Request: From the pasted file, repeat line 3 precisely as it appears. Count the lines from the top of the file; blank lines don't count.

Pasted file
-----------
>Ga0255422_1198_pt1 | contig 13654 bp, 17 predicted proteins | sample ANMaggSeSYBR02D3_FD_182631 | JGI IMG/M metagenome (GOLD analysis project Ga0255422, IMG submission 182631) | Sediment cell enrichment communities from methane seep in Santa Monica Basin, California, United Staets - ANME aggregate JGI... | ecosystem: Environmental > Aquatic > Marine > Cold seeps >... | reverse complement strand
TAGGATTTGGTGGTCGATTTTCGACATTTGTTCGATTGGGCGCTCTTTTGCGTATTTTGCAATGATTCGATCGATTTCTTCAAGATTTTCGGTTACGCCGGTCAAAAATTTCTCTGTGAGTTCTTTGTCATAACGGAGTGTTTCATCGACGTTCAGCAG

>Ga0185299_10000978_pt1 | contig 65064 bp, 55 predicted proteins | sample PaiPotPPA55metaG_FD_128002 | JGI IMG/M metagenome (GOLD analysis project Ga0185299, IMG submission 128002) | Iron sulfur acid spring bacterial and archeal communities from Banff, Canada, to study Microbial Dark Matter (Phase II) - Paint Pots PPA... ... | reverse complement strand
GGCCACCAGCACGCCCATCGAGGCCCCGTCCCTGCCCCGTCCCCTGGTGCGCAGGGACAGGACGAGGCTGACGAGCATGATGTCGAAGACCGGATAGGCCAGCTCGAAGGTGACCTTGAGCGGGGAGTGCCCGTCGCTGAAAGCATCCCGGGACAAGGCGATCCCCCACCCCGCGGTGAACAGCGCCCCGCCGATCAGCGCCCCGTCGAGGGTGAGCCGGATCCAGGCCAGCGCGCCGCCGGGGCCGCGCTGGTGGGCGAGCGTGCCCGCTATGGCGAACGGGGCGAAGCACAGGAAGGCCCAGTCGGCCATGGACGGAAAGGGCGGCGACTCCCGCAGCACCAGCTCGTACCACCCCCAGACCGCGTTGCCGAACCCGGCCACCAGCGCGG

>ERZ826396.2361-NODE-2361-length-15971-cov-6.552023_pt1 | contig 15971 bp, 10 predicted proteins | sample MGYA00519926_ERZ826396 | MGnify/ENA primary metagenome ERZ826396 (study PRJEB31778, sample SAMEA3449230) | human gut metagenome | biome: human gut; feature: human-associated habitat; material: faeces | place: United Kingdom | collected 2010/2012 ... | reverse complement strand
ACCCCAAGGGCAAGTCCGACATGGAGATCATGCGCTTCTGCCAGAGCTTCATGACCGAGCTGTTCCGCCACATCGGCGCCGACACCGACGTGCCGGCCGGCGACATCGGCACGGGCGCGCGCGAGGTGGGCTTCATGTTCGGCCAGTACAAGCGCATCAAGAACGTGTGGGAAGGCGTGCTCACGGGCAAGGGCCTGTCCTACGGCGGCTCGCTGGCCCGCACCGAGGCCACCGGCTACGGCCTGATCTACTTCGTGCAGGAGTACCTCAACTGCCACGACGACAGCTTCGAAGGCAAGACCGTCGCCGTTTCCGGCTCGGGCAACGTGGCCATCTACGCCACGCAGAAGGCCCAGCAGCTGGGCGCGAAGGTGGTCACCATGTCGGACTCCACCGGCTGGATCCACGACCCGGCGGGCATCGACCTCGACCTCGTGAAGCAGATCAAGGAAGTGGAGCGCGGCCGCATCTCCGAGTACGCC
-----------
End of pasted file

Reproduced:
>Ga0185299_10000978_pt1 | contig 65064 bp, 55 predicted proteins | sample PaiPotPPA55metaG_FD_128002 | JGI IMG/M metagenome (GOLD analysis project Ga0185299, IMG submission 128002) | Iron sulfur acid spring bacterial and archeal communities from Banff, Canada, to study Microbial Dark Matter (Phase II) - Paint Pots PPA... ... | reverse complement strand